The Supreme Court has granted a former husband’s appeal in the case of Mills v Mills.  This case focussed on cross applications to vary a spousal maintenance order made in 2002 when Mr and Mrs Mills divorced.

Mr and Mrs had been married for around 15 years and following their divorce they were able to reach an agreement about the financial issues which were incorporated into a Consent Order (an agreement between the parties which was then approved by the court).

The agreement, amongst other things, provided for Mrs Mills to receive a lump sum of £230,000 and maintenance of £13,200 per annum from Mr Mills.  The understanding was that Mrs Mills would use the £230,000 to purchase a home for herself (and their son) and that she would be able to do so without the need for a mortgage.  In fact, despite her having been ill and unable to work, Mrs Mills was able to take out a mortgage and with this, she purchased a more expensive home for £345,000.  Between 2002 and 2009 Mrs Mills sold and purchased a number of different properties and with each purchase the amount she borrowed increased. It appears she also spent some of the sale proceeds instead of reinvesting them all from one property into the next.  Over time her capital decreased.  In 2009 Mrs Mills sold her last property and she then began to rent.  By April 2015 she had no capital left and debts of about £42,000.

In 2014, Mr Mills applied to the court to discharge or decrease the spousal maintenance payments he had been making. His case was that Mrs Mills had (a) lost the capital she had retained in 2002 through ‘gross financial mismanagement’ and (b) was in a position to work more in order to increase her income.  At the same time Mrs Mills made an application to increase the spousal maintenance on the basis that she was unable to meet her basic needs/outgoings.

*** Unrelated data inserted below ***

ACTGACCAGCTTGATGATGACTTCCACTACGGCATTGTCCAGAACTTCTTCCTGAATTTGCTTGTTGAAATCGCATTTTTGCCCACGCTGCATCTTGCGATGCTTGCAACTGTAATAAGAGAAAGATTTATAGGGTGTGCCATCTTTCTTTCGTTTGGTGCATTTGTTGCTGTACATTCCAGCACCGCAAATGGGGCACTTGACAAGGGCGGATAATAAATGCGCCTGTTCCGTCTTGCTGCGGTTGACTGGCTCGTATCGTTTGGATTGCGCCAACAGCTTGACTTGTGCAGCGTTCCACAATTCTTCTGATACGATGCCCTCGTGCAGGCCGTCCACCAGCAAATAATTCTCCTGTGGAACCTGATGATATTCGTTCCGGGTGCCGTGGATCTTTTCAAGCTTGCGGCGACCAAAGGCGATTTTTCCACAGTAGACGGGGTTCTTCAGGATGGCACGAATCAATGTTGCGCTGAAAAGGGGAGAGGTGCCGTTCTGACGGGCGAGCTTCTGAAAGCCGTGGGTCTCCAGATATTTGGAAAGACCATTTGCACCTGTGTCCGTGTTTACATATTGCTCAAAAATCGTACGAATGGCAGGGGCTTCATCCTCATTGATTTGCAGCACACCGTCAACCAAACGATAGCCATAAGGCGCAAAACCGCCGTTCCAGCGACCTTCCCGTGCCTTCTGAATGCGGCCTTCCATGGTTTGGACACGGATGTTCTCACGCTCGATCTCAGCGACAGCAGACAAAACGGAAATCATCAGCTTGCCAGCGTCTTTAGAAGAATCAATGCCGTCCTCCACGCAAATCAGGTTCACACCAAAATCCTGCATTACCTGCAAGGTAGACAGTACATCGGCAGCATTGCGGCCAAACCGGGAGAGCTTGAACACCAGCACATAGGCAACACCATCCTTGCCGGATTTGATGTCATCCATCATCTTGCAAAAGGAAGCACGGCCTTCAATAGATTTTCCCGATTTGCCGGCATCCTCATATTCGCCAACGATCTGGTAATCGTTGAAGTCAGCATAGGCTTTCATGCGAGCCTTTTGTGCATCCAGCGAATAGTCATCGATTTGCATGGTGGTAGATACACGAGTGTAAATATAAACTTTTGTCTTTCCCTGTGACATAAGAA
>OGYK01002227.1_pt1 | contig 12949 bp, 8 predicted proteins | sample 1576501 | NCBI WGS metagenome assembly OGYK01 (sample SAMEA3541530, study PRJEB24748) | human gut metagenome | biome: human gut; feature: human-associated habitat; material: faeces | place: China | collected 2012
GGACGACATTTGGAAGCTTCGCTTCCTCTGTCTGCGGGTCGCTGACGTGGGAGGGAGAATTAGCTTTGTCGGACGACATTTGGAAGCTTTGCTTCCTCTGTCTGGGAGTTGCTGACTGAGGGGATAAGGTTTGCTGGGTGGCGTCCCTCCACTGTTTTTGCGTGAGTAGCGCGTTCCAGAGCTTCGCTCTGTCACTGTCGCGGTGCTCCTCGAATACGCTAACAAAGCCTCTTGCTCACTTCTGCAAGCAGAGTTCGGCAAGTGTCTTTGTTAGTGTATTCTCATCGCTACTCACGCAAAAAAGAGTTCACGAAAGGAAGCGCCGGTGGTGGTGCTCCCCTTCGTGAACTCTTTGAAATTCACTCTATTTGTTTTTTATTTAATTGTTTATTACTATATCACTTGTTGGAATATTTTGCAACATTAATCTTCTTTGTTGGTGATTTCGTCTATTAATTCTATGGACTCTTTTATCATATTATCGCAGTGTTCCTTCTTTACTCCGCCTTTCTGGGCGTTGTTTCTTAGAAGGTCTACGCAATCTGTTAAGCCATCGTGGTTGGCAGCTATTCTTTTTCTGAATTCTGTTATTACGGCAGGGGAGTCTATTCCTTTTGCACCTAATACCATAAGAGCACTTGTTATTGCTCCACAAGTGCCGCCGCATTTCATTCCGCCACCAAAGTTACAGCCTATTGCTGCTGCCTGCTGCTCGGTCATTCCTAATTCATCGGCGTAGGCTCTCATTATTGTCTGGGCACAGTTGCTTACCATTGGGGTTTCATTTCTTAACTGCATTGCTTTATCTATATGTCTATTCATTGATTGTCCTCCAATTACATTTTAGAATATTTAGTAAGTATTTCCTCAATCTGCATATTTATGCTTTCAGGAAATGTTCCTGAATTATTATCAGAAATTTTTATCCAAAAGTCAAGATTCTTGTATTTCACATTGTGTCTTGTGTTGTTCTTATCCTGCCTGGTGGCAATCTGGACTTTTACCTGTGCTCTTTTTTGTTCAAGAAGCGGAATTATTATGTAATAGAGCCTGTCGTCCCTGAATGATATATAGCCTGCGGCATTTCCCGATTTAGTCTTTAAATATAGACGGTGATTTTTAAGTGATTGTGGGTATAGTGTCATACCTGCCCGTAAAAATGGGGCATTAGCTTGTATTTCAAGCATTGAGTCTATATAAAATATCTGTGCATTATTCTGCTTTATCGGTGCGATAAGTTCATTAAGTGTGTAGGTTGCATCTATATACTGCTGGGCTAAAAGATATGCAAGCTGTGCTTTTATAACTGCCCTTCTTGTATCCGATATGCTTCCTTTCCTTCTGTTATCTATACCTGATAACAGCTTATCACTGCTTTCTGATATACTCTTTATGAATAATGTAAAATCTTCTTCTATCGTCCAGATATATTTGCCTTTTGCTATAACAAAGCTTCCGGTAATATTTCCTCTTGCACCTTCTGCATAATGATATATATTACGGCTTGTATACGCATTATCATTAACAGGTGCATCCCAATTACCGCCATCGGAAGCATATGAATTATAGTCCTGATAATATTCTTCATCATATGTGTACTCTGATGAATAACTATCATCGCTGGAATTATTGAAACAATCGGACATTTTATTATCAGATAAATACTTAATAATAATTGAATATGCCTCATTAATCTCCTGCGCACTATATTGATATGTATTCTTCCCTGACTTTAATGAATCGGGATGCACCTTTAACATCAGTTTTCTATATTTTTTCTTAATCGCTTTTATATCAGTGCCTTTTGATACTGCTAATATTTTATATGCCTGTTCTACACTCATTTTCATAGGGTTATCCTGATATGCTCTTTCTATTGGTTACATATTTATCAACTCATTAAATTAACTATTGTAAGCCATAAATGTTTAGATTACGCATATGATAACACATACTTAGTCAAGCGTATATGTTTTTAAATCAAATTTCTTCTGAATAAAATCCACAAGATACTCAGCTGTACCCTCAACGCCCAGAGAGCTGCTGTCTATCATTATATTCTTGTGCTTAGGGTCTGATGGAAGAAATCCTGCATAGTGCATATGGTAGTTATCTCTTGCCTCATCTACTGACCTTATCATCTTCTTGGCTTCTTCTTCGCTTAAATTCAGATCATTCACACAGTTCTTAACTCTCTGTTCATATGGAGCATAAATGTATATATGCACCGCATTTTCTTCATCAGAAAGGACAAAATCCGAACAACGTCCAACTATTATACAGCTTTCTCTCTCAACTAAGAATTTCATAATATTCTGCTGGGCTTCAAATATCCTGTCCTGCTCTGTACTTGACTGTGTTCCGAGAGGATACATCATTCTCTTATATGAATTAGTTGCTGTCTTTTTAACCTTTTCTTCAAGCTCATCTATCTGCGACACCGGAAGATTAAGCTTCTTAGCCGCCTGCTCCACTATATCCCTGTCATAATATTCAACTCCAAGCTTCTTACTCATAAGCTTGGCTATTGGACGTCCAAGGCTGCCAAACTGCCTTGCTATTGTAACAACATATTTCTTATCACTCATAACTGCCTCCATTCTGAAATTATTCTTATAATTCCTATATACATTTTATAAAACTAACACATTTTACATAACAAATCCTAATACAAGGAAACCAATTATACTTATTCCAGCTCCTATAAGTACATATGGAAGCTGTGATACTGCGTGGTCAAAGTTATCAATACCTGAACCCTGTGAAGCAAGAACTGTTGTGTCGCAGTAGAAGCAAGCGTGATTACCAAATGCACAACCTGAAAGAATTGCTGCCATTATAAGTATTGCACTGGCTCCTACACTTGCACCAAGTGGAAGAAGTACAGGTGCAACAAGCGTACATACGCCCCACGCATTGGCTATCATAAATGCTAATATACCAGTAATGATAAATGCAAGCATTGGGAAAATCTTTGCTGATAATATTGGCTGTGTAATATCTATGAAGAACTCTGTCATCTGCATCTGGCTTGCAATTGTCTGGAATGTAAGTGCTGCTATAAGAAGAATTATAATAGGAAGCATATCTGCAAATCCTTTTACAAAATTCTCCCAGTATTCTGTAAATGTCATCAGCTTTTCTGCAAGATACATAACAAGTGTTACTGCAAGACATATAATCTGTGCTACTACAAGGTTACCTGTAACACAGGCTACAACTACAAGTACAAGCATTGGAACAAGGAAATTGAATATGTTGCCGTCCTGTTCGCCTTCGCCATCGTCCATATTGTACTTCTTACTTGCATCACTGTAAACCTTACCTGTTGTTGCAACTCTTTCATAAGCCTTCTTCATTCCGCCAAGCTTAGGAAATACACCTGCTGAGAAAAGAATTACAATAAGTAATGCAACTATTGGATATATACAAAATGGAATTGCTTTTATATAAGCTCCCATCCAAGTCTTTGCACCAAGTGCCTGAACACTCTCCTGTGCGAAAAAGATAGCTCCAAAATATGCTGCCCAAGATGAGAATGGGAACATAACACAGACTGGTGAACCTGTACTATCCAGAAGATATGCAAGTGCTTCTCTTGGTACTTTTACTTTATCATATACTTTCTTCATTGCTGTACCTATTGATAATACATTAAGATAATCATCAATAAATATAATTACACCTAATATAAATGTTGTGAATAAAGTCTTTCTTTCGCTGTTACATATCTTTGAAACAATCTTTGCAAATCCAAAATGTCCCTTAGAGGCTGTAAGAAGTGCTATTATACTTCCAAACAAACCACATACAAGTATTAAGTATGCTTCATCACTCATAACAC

In determining the applications, the trial judge noted that there was a shortfall of £4,092 per year between Mrs Mills’ current needs and, when added to her own earnings, the level of the spousal maintenance that Mrs Mills was paying.  However, he also found as a fact that, although Mrs Mills’s actions had not been reckless, she had not managed her finances astutely and her current financial needs, in particular her need to pay rent, had been increased by the choices she had made. The Judge therefore considered that it would be unfair to Mr Mills if he had to pay her rental costs. The judge therefore declined to change the original order/agreement and Mr Mills was ordered to continue to pay spousal maintenance of £13,200 per year.

Mrs Mills then appealed that decision and won. The Court of Appeal considered that the trial judge had not given sufficient reasons why all of her basic needs should not be met and increased her maintenance to £17,292 per year. Mr Mills then appealed.

The Court of Appeal decision certainly caused a stir among family lawyers.  You will have read from my earlier spousal maintenance blogs that the current trend had seemed to indicate that parties should become financially independent from each other much sooner than perhaps they previously would have done, and ‘joint lives’ maintenance orders are quite rare nowadays.

Although the Supreme Court had a fairly limited decision to make, the bigger question for anyone receiving or paying spousal maintenance is likely to be “does a person’s need for rent justify another bite at the cherry when the need has already been addressed by the court?”. The court has been clear in that the circumstances will need to be very good to justify rent being paid where housing has already been provided for.

The Family Court’s discretion is wide and the point decided by the Supreme Court was a narrow one. What it does highlight is that only a total clean break will avoid future applications for an increase, decrease, or capitalisation post divorce of spousal maintenance orders. In the Mills case there was not sufficient reason to justify additional support.

For the time being Mr and Mrs Mills will be going back to the original order.

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